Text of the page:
As the autumn crispness begins to fade into a cold winter chill it becomes clear that winter tires are a must. The problem that many drivers face at this time of the year is which tires are the best fit for their vehicle and driving needs. This can come down to a few different factors, and while many modern brands deliver a highly effective tread, not all tires are created equal.
Winter Tires Vs. All Season Tires
A common misconception that many drivers share is that an all season tire performs just as well as a winter tire. It's true that an all season tire can give you safe performance in a variety of weather, but they don't provide the same traction on ice and snow. All seasons are designed for a quiet ride in a variety of conditions, while snow tires have larger grooves to grip the road during slushy and slippery conditions. All season tires have a broader contact with the road surface, which is excellent for diverting water, but they don't have the same slices as winter tire tread does, which allows them to cling to ice while pushing slush away with a unidirectional groove shaped like a V. If you plan on driving in conditions that result in a 7 degrees Celsius temperature then all seasons should be fine, but after this they lose effectiveness, while many winter tires will still grip properly in -35 degrees Celsius.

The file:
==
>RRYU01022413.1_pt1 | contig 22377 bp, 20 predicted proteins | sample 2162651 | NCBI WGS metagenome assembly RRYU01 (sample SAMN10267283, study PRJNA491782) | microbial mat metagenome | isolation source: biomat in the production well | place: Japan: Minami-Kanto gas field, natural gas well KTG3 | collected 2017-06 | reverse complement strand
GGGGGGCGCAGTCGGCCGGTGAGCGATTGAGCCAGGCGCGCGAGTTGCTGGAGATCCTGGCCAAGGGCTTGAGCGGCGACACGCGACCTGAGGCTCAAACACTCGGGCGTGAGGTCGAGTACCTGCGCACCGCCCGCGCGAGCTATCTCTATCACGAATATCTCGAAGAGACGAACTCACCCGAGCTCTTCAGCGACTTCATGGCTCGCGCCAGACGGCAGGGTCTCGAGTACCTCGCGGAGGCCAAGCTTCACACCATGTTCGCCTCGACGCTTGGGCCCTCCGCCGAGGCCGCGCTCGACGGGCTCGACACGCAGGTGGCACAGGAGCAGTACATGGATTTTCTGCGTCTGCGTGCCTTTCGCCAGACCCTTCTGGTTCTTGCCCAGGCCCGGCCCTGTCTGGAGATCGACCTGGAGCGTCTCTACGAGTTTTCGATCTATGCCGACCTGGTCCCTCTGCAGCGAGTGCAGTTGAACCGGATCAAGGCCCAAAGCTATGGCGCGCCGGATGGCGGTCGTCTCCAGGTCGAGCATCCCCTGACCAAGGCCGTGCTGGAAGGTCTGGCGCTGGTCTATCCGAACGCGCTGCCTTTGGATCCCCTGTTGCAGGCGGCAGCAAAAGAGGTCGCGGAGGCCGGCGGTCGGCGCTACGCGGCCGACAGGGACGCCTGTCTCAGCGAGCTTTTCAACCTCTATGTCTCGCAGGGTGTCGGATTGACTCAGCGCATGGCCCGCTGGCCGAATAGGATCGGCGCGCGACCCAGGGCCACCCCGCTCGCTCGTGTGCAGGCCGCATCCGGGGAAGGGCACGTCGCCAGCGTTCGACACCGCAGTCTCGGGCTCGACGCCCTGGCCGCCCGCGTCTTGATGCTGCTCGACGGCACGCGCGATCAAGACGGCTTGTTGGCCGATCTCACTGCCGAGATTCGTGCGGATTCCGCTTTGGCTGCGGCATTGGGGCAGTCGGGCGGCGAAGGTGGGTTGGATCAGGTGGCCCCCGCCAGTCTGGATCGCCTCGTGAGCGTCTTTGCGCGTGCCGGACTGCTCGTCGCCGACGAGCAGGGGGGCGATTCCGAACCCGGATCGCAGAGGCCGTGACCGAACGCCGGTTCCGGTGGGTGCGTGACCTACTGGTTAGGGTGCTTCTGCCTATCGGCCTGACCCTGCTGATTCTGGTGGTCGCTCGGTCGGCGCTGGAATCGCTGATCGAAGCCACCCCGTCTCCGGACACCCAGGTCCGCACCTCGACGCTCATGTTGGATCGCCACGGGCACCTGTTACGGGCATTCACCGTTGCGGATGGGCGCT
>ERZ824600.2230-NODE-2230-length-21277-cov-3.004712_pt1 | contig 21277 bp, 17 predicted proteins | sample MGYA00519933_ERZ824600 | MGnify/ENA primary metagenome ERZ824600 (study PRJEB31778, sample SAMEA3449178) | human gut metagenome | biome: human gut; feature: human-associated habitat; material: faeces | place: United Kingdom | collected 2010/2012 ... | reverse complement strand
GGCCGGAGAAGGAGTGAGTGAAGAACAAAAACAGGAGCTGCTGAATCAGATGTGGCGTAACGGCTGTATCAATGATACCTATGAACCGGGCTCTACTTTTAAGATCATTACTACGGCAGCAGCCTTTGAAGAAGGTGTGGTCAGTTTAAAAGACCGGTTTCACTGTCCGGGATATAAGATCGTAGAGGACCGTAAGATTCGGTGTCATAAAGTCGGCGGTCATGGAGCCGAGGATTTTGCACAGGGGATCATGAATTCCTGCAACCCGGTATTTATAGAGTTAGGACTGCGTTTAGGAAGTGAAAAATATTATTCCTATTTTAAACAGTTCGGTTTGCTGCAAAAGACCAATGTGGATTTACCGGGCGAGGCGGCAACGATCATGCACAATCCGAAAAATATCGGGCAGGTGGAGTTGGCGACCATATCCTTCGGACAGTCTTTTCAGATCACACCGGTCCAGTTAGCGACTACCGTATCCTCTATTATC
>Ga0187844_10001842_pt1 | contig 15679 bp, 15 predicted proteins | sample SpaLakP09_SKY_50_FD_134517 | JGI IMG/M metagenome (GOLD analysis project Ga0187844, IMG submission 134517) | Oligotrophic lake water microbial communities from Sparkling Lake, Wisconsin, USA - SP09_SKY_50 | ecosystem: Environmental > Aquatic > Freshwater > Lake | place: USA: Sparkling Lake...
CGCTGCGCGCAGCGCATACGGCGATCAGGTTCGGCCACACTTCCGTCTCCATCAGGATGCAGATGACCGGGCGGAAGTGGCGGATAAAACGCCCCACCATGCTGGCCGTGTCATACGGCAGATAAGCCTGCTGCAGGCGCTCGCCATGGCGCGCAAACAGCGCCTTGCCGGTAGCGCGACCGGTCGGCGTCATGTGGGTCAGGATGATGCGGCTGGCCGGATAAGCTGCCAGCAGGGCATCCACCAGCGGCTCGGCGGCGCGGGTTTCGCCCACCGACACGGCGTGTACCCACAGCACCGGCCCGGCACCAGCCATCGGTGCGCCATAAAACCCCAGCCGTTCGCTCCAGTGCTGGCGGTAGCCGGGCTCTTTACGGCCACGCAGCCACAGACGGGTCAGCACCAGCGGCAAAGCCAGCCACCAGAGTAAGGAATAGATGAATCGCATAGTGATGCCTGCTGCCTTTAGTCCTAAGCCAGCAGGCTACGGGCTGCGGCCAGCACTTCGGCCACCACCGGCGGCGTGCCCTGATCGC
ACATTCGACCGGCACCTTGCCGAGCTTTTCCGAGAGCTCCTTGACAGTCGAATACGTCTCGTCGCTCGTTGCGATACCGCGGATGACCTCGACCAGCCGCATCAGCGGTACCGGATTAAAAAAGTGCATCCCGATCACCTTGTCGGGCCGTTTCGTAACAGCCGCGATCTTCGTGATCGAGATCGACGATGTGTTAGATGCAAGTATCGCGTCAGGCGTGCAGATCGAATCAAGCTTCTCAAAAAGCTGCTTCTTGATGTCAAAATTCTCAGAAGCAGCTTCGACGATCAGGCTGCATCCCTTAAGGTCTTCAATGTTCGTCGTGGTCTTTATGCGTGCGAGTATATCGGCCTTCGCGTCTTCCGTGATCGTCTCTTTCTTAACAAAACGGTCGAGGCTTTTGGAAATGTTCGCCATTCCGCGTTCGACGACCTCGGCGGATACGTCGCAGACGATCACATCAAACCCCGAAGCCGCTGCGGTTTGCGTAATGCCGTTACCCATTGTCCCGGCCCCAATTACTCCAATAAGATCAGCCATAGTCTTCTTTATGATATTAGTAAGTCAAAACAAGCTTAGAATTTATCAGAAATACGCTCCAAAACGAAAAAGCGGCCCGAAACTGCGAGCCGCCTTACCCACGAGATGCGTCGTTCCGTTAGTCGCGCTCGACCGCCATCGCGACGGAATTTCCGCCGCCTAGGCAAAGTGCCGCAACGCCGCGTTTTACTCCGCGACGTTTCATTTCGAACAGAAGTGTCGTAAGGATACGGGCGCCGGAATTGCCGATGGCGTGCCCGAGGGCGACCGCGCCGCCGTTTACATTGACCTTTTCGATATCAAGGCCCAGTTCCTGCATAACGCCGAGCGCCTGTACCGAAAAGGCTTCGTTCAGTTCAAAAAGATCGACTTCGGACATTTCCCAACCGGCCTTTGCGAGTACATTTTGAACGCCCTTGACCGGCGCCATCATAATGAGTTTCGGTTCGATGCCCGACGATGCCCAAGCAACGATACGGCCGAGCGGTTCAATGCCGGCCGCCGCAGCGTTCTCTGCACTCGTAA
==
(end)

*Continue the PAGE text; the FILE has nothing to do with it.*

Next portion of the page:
Gauging Your Traction
There's a difference between mud traction and snow traction, and this can usually be seen with the labeling on the tire. Don't be fooled by the M+S logo that is often associated with all-season tires; while this does represent an ability to get through mud or snow, the M+S is actually referring to the shape of the tread, not the tire type itself in terms of performance.
Sizing Your Tires
Something that you might not know about your winter tire is that the narrower the tire, the better you're going to find that your wheels can slice throw thick snow and slush. Of course, you still have to select your tire size based on your vehicle, as a large truck is not going to roll properly on a slender tire, but you can speak with your mechanic about what is sometimes called minus sizing. This can not only give you the best tire for winter conditions in terms of getting in and out of the snow safely, but it can also sometimes reduce the cost of tires altogether, giving you the opportunity to save a few dollars as you shop.
Whether you're heading out on the open road for a winter vacation with the family, or you simply plan on using your snow tires for the everyday back and forth to work, it's important that your vehicle is outfitted for the weather appropriately. Many accidents could be avoided if the proper tires were in place, so ask questions, speak to your mechanic, and check the labels on tires before you buy them. Don't be fooled into purchasing a tire that should work during every season, because you might be disappointed.